Scott Jacks is a canadian musician from Vancouver, totally unknown to me until yesterday. Musically, he grew up playing classic piano, guitar and drums and taking inspiration from prog monsters like Camel, Gentle Giant and King Crimson. From 1982 to 1991 he played for First Aid and released two albums; then he started a solo project with an eponymous album in 1995 and the latest "You Know Me By Now" (2003).|
The first album is a fine example of electronic pop music: "Another Time, Another Place" is a good opener but only from "Creative Arrogant Parasites" and "Open Letter To Someone" on, the album starts to take off. The listening is really relaxing even if the pop gradation of both vocal lines and drums is sometimes boring. The best tracks of the album are those where Scott tries (and can do it !!) to reach more symphonic lands with refined acoustic guitar melodies and good orchestrations. So , "Almost All The Time" sounds a-la Alan Parson Project , while "Sparkies" is closer to Camel productions of the eighties. Overall, a dignified debut.
"You Know Me By Now", released in 2003, keeps the same attitude of the first album but it's more ambitious and better built. Here we find a larger number of instruments and different styles mixed together. "Film Star" is a really attractive song played by Scott's piano (a-la Keith Emerson in the middle) and the flute of Holly Burke. Other beautiful songs are "Wintertime Blues" and "9 In Essence". As I told before, you can find so different styles: jazz, refined pop, some New Age and Folk traces. "To Michael Hedges" is a sweet acoustic guitar piece reminding me another canadian skilled guitarist: Rik Emmet.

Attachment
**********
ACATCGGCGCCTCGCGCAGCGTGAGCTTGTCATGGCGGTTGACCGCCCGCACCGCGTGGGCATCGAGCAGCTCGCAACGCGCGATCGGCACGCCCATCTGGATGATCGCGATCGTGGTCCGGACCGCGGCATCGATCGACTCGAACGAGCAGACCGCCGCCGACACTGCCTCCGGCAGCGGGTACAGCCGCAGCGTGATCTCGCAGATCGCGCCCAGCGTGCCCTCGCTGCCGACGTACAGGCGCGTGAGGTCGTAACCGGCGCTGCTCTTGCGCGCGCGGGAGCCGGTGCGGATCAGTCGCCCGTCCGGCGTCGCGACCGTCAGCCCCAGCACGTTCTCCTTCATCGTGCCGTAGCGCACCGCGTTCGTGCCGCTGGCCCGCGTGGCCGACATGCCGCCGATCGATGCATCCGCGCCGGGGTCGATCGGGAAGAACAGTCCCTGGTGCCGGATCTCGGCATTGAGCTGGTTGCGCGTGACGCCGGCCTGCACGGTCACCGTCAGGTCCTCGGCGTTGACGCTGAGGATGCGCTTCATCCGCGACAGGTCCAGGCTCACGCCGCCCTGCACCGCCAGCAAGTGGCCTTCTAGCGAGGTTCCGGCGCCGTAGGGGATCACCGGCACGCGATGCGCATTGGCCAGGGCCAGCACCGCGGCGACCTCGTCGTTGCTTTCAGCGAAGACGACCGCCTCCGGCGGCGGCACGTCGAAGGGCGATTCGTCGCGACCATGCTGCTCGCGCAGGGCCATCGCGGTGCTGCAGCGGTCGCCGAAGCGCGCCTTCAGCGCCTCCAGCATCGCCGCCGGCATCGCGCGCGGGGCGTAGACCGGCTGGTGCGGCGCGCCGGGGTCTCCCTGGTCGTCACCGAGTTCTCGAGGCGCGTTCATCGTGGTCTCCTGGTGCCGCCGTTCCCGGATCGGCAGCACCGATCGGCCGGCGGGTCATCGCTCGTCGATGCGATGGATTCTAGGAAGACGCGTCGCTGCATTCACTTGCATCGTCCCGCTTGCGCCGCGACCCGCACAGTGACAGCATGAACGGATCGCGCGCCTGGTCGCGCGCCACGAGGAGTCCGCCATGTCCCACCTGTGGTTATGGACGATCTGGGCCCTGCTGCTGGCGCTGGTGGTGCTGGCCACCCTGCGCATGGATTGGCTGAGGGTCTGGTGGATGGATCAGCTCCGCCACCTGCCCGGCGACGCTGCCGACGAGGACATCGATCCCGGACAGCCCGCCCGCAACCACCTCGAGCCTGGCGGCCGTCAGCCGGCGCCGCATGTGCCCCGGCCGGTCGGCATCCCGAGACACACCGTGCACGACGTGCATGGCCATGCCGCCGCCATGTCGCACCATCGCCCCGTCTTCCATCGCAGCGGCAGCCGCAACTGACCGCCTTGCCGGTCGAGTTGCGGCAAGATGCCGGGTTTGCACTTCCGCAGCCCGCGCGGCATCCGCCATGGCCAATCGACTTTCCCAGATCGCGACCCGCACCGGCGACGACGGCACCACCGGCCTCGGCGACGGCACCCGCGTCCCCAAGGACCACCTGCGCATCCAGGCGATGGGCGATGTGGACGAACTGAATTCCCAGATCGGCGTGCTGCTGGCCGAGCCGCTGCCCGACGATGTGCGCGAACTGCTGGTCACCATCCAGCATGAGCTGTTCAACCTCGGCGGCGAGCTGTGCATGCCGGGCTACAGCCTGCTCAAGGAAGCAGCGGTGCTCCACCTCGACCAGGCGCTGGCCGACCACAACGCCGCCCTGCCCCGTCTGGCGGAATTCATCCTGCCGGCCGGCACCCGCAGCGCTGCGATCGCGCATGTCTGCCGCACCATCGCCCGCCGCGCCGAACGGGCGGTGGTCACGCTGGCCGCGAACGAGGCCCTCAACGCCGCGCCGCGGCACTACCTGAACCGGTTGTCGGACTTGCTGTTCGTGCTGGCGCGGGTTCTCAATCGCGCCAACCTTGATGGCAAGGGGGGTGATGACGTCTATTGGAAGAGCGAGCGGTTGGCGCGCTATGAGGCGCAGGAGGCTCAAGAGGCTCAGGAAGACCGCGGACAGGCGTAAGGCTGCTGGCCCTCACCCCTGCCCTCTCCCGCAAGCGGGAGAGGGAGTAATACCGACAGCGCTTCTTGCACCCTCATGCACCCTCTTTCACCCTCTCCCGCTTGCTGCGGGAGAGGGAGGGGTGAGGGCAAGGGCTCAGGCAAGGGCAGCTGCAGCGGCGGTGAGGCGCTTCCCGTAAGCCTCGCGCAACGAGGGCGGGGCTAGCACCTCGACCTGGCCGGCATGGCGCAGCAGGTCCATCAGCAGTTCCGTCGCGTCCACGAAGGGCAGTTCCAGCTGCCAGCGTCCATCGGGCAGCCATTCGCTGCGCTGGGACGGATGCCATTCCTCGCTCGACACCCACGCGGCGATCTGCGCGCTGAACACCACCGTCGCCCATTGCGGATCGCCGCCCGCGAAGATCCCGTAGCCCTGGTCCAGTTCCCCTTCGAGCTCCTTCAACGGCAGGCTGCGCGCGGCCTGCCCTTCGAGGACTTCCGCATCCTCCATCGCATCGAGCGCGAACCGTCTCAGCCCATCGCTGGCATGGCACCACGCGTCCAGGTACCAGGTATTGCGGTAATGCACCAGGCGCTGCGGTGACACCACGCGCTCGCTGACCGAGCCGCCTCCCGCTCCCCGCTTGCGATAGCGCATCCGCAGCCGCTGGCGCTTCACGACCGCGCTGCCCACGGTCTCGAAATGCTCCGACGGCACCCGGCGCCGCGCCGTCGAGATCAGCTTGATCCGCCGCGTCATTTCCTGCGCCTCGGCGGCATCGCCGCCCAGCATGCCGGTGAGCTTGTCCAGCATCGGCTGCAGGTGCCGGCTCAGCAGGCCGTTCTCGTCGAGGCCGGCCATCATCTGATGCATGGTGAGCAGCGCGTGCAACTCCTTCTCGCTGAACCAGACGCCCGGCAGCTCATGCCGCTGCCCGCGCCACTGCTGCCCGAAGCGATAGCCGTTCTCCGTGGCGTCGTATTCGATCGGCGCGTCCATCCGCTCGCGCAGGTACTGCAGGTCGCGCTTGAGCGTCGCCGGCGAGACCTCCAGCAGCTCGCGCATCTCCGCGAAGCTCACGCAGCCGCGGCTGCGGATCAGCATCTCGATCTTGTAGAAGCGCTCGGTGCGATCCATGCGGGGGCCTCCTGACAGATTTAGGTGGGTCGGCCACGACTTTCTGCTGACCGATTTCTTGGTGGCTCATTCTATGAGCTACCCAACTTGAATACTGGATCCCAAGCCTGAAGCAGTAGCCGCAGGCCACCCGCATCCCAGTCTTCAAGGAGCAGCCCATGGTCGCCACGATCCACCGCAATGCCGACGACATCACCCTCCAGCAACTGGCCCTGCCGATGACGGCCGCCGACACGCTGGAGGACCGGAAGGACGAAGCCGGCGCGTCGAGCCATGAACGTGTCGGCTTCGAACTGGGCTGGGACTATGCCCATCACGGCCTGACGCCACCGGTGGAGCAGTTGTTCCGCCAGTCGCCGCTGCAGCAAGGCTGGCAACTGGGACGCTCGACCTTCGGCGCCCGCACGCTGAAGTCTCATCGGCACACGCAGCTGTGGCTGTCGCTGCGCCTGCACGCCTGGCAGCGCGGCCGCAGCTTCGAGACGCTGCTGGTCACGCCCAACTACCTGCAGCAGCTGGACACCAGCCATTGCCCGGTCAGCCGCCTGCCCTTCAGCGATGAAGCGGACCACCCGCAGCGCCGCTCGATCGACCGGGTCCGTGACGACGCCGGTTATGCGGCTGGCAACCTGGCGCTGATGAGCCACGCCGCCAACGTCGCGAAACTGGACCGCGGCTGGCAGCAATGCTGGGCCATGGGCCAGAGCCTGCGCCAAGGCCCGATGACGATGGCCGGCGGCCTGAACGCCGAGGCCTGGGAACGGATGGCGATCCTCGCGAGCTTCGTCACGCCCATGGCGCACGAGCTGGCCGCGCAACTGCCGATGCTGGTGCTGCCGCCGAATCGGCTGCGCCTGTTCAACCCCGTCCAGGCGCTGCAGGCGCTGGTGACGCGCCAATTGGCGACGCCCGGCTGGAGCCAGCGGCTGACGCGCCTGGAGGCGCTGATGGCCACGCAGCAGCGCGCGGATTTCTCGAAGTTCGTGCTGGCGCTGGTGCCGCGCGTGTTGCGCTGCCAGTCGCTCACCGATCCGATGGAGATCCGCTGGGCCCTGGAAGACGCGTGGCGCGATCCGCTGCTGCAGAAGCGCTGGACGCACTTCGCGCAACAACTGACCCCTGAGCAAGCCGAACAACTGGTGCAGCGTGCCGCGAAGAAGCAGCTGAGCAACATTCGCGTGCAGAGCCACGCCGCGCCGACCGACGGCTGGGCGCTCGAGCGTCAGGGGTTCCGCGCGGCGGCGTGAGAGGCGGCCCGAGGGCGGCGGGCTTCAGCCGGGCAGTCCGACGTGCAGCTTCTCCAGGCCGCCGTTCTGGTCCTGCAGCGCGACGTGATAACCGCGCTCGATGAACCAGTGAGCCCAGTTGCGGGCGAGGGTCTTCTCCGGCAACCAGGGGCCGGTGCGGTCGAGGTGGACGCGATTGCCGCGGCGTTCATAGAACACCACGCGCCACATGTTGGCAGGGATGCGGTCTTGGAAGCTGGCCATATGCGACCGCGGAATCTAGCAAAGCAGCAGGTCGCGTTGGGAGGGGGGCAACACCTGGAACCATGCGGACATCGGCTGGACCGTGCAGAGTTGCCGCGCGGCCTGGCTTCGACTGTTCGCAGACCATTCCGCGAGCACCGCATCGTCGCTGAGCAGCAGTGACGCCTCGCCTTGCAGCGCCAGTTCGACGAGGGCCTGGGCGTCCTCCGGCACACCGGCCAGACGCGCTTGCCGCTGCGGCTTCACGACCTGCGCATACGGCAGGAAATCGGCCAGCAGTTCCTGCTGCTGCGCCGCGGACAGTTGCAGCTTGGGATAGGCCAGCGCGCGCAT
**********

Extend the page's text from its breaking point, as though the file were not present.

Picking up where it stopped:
No doubt, "You Know Me By Now" is a strong step ahead showing a Scott's good songwriting ability (less vocals ability). A musician to keep in mind …
|- 60/100 - 70/100 - Luca Alberici
I was first introduced to Scott Jacks’ music a few years ago when I reviewed two First Aid CDS. Aside from their slightly dated sound, it was very enjoyable to listen to.|
Years later, I have the pleasure again of reviewing Scott’s works. This time, his second solo release You Know Me By Now. The music here is more on the soft side of the progressive genre mixed with the singer/songwriter qualities found in pop music. The music flows from the first to last track. Scott is both an amazing instrumentalist as well as a vocalist. This is a very good cd with very well written and executed songs. Unlike most modern and classic prog rock, this is something to listen to when in the company of the non prog lovers. Check this cd out soon.
| - Ron Fuchs The
|"... Scott Jacks brings
an adult-contemporary sensibility to bear on his solo work. The multi-instrumentalist's
second disc, You Know Me by Now, is replete with oceanic synth passages,
cascading guitar figures, and twittering environmental sounds, making for
an album that sounds like it was recorded next to a waterfall. Nonetheless,
this LP ably showcases the recording skills of engineer Paul Siczek, who
projects Jacks's accomplished playing against a dew-dappled landscape of
echoes and sighs.
Chief among the achievements here is "Wintertime Blues", which
recalls Brian Wilson's solo work in its use of multitracked harmonies and
| - Martin Turenne The
|"Today’s progressive music business, as we know, was spawned from the prog scene of the 1970s. From a business perspective, the two eras have precisely nothing in common. One of the important differences is the incredible technology available today at next-to-nothing prices, and the marketing opportunities created by the Internet. The only barriers to entering today’s music business are the artists’ own talent, imagination and hard work. That in turn means that a huge number of new artists are appearing, with varying degrees of talent, and sadly with only a small probability of success.